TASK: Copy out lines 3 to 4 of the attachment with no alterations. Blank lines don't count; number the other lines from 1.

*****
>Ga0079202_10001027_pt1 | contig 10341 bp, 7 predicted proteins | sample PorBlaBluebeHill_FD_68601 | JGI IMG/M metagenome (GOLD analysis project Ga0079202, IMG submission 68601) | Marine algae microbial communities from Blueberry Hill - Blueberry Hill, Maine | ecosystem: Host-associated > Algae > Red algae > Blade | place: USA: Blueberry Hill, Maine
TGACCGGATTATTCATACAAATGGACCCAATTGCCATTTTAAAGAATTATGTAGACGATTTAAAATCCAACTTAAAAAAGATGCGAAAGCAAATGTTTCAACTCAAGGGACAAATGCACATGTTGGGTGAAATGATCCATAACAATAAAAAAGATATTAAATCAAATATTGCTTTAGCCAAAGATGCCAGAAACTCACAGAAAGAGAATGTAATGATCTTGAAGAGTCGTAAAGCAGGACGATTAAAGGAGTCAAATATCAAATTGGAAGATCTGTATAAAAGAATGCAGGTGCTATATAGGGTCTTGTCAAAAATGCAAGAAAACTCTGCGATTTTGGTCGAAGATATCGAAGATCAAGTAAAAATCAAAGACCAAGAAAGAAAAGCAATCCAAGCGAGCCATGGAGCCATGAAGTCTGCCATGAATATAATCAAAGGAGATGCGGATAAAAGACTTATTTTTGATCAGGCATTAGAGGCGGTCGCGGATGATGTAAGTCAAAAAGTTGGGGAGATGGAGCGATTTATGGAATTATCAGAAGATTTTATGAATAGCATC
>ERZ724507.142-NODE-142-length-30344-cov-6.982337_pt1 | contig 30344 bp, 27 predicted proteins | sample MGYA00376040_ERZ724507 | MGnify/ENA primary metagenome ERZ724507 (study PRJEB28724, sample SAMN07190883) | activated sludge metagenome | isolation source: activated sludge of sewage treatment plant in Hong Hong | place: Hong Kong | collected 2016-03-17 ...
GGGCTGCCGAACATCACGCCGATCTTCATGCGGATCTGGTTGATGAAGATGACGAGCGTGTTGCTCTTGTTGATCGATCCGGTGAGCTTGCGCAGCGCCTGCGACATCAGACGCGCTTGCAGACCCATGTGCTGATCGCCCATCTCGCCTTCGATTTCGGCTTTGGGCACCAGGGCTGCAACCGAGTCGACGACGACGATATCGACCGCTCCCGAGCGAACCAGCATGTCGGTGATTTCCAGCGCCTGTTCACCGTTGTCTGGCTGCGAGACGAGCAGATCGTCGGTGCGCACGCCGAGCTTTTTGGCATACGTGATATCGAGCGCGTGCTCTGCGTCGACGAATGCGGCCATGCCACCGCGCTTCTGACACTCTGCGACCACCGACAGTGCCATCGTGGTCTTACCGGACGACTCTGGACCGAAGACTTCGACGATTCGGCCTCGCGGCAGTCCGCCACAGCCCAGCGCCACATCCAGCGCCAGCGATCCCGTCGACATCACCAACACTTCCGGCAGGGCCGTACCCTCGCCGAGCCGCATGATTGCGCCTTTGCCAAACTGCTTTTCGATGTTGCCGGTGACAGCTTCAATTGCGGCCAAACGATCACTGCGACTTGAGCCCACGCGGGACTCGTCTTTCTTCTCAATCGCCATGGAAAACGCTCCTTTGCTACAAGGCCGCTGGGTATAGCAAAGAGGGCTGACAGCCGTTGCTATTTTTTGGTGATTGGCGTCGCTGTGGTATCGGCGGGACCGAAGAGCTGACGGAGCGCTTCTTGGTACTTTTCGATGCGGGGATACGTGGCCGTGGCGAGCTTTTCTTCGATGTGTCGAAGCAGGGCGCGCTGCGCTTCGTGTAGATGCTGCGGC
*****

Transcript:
>ERZ724507.142-NODE-142-length-30344-cov-6.982337_pt1 | contig 30344 bp, 27 predicted proteins | sample MGYA00376040_ERZ724507 | MGnify/ENA primary metagenome ERZ724507 (study PRJEB28724, sample SAMN07190883) | activated sludge metagenome | isolation source: activated sludge of sewage treatment plant in Hong Hong | place: Hong Kong | collected 2016-03-17 ...
GGGCTGCCGAACATCACGCCGATCTTCATGCGGATCTGGTTGATGAAGATGACGAGCGTGTTGCTCTTGTTGATCGATCCGGTGAGCTTGCGCAGCGCCTGCGACATCAGACGCGCTTGCAGACCCATGTGCTGATCGCCCATCTCGCCTTCGATTTCGGCTTTGGGCACCAGGGCTGCAACCGAGTCGACGACGACGATATCGACCGCTCCCGAGCGAACCAGCATGTCGGTGATTTCCAGCGCCTGTTCACCGTTGTCTGGCTGCGAGACGAGCAGATCGTCGGTGCGCACGCCGAGCTTTTTGGCATACGTGATATCGAGCGCGTGCTCTGCGTCGACGAATGCGGCCATGCCACCGCGCTTCTGACACTCTGCGACCACCGACAGTGCCATCGTGGTCTTACCGGACGACTCTGGACCGAAGACTTCGACGATTCGGCCTCGCGGCAGTCCGCCACAGCCCAGCGCCACATCCAGCGCCAGCGATCCCGTCGACATCACCAACACTTCCGGCAGGGCCGTACCCTCGCCGAGCCGCATGATTGCGCCTTTGCCAAACTGCTTTTCGATGTTGCCGGTGACAGCTTCAATTGCGGCCAAACGATCACTGCGACTTGAGCCCACGCGGGACTCGTCTTTCTTCTCAATCGCCATGGAAAACGCTCCTTTGCTACAAGGCCGCTGGGTATAGCAAAGAGGGCTGACAGCCGTTGCTATTTTTTGGTGATTGGCGTCGCTGTGGTATCGGCGGGACCGAAGAGCTGACGGAGCGCTTCTTGGTACTTTTCGATGCGGGGATACGTGGCCGTGGCGAGCTTTTCTTCGATGTGTCGAAGCAGGGCGCGCTGCGCTTCGTGTAGATGCTGCGGC